From the story, published on the Institute’s website: “While demographic factors — such as age and race — and partisanship explained some variance in views about vaccination and public health recommendations, anti-elitism accounted for more than a third of this variance. Though partisanship has been seen as an important factor in the divide between the vaccinated and unvaccinated, this finding indicates the story is more nuanced, especially given that the media — one of the primary purveyors of public health information — is itself considered “elite” by many who hold anti-elitist values.

However, the results demonstrated that the effect works both ways; an increase in trust from “elitist” information sources corresponded with an increase in favorable attitudes toward public health recommendations and vaccination.

“One of the core problems with scientific solutions for COVID-19 is that those who develop them and communicate about them are distrusted by a significant percentage of the population,” Luisi said. “Now we know that much of that distrust can be explained by anti-elitism, which is prevalent enough to undermine our ability to achieve herd immunity.”

According to the researchers, this rise in distrust can be tempered if local newspapers and reporters write stories geared towards what the local health officials are doing, and not what the “elite” are doing. Seeing what is being accomplished in their own backyards, without mentioning such entities like the Centers for Disease Control and Prevention (CDC), could lead local folks into following more pandemic guidelines, and eventually an end to the pandemic in rural America.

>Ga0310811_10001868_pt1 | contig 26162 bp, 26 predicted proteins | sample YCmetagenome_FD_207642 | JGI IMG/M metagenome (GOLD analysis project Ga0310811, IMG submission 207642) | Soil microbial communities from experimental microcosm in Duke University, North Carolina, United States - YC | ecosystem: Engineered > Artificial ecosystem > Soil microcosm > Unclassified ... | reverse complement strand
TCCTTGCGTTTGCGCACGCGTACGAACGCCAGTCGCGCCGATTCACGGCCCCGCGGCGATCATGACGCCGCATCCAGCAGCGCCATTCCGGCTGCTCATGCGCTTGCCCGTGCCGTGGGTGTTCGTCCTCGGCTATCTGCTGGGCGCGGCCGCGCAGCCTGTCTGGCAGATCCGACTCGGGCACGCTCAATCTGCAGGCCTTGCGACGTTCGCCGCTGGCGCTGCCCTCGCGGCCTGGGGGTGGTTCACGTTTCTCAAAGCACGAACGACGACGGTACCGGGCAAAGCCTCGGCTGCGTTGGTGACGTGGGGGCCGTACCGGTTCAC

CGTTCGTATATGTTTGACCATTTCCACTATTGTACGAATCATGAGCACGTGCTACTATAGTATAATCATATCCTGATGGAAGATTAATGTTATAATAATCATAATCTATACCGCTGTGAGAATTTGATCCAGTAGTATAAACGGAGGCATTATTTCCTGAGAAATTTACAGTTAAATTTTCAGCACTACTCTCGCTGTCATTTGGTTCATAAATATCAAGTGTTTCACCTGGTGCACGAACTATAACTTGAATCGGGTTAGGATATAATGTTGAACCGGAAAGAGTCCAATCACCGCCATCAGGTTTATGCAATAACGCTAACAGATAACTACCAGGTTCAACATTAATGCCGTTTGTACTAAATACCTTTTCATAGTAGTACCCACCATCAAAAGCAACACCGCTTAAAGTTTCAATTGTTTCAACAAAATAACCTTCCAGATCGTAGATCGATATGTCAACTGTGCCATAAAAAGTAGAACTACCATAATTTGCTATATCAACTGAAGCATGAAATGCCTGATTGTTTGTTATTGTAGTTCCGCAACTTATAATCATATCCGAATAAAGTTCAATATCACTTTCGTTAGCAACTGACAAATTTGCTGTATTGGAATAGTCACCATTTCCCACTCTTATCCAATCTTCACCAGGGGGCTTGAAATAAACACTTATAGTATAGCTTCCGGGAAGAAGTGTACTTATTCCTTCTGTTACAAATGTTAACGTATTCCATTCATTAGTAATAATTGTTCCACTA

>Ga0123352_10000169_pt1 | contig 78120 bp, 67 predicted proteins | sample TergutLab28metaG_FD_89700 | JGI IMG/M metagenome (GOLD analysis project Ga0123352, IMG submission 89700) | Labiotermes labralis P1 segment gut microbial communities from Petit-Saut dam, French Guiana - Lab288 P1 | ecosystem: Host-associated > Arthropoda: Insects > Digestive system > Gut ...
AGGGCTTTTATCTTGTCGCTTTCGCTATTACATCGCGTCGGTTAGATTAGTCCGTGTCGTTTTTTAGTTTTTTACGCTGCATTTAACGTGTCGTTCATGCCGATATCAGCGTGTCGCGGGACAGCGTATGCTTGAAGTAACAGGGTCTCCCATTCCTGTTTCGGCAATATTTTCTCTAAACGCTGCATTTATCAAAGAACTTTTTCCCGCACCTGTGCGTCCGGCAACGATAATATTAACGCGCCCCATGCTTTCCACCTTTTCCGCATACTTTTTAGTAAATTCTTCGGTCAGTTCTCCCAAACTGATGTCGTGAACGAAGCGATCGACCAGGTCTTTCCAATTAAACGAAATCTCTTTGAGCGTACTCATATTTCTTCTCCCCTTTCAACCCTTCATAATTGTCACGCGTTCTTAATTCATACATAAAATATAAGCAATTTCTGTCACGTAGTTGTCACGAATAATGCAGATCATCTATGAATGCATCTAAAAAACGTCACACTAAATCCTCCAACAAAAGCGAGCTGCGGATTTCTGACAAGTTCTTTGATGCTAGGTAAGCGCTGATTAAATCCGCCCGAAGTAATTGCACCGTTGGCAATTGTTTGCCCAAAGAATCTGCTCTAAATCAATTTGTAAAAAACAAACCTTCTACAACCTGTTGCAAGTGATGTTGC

To read the rest of the story, click here.

SOURCE: The Rural Blog,

Missouri: Different Definitions of “Rural” Leave Small Towns Bereft of Funding

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In Missouri, one small town is left with empty pockets for broadband funding, as differing definitions of “rural” may qualify his town for one out of hundreds of grants designed to help communities just like his.